If the binoculars will be used in densely wooded areas, or at dawn or dusk, then full sized binoculars with 42mm lenses may be needed to produce a bright enough image. In general, full sized binoculars with 42mm lenses (e.g 8x42 binoculars) have many benefits for bird watching, including producing bright, clear, higher resolution images then those with smaller lenses.
If 42mm lensed binoculars are going to be too heavy, you may wish to opt for a compromise between comfort and clarity and give mid sized, 30mm lensed binoculars this Christmas.
In summary, look for binoculars that:
- Are 7x, 8x, or 10x magnification
- Are mid-size or full size
- Have a wide field of view
- Are waterproof and fog proof
- Are fully multicoated
- Have good eye relief is they’re for glasses wearers
- Have a small interpupillary distance if they’re for smaller adults or children
What about spotting scopes?
Spotting scopes also make fantastic gifts for people who are really passionate about birding, and already own a pair of binoculars but feel that they would like a more powerful optic to observe birds and nature in greater detail.
In short, a spotting scope is a powerful telescope design for land viewing. Spotters are becoming increasingly popular amongst birders who feel that their binoculars just don’t offer enough magnification to see birds in fine detail from a long distance. Spotting scopes are particularly helpful when you want to locate and observe a bird or animal from a long distance without disturbing it and scaring it away.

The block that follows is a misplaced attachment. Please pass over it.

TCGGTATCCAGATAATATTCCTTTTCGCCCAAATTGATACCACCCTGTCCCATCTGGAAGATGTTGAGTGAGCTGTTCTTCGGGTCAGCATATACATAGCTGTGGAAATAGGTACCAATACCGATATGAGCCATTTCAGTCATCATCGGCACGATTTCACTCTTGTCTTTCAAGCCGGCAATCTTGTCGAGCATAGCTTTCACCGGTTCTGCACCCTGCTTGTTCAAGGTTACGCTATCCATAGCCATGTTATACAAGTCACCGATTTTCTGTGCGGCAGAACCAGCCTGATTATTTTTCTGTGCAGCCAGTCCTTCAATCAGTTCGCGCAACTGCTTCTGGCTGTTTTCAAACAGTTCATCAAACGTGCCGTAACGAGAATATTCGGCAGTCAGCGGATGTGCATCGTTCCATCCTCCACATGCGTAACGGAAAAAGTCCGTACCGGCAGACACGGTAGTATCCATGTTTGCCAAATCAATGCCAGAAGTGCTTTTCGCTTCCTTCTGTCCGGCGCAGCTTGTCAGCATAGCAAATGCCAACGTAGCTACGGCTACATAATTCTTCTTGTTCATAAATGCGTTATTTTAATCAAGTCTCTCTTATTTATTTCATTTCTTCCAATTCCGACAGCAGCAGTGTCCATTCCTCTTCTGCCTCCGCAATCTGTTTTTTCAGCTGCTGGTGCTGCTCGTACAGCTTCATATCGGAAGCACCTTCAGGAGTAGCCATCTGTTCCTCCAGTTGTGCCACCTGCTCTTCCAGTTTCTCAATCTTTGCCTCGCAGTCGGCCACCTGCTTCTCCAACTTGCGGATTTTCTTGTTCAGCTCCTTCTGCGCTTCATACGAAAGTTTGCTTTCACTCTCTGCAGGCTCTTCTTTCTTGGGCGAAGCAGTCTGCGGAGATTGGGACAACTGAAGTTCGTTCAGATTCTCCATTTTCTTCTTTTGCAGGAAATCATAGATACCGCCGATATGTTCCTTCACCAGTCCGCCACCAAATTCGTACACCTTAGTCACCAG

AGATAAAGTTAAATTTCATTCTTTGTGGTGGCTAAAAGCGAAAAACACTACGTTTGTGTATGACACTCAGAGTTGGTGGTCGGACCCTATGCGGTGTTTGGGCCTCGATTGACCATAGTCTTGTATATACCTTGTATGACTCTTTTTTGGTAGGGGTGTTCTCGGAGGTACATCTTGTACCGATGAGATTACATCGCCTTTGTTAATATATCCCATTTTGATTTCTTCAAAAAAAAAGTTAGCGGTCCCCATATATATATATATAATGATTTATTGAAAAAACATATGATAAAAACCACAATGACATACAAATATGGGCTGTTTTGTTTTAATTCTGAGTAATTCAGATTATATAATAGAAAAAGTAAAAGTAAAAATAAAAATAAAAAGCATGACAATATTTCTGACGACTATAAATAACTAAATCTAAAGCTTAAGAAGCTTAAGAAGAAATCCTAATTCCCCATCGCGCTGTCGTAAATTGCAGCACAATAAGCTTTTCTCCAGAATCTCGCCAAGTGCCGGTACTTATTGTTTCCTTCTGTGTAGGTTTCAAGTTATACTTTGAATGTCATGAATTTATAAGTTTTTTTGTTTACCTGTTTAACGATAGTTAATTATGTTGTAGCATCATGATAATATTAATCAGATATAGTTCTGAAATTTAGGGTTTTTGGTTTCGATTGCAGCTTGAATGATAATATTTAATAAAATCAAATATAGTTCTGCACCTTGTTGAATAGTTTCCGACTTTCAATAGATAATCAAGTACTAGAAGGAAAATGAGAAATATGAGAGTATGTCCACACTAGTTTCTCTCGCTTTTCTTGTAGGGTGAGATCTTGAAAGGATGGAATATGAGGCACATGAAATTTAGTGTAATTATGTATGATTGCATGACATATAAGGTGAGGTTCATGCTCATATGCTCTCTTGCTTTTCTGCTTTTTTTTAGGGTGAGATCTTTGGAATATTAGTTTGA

Spotting scopes offer much higher magnifications than binoculars and come with zoom eye pieces that allow you to magnify images at different intensities. A common zoom range for spotting scopes is between 20x - 60x and with this they usually have larger lenses than binoculars too. Used with a tripod, spotting scopes offer very stable images that show targets of interest in great detail and clarity.
If you’re not sure whether a spotting scope would make the ideal gift for your bird loving gift recipients this Christmas then ask yourself the following questions:
Do they already own binoculars and wish that they could see birds in more detail with a higher magnification?
Have they been trying to spot an illusive bird for a while but feel that they’re too close to where they nest and keep scaring it away?
Do they get fed up of holding binoculars for long periods of time and wish they could have their hands free to bird spotting note taking?
Do they frequently watch birds in a stationary position such as in a hide?
If the answer to the above questions is yes, then you should consider adding a brand new spotting scope to their stocking this Christmas. If you’re opting for a spotter then be sure to look for one that:
- Is waterproof and fog proof
- Is durable with a rubber coating
- Has fully multicoated lenses
- Comes with lens caps and a sunshade
- Has an included tripod or is tripod adaptable
- Has a large lens thats 50mm wide or more
- Has a good magnification range - e.g. between 20x and 60x
If you need a hand deciding on the perfect present please don't hesitate to contact us for some helpful advice.
- Jodi Markham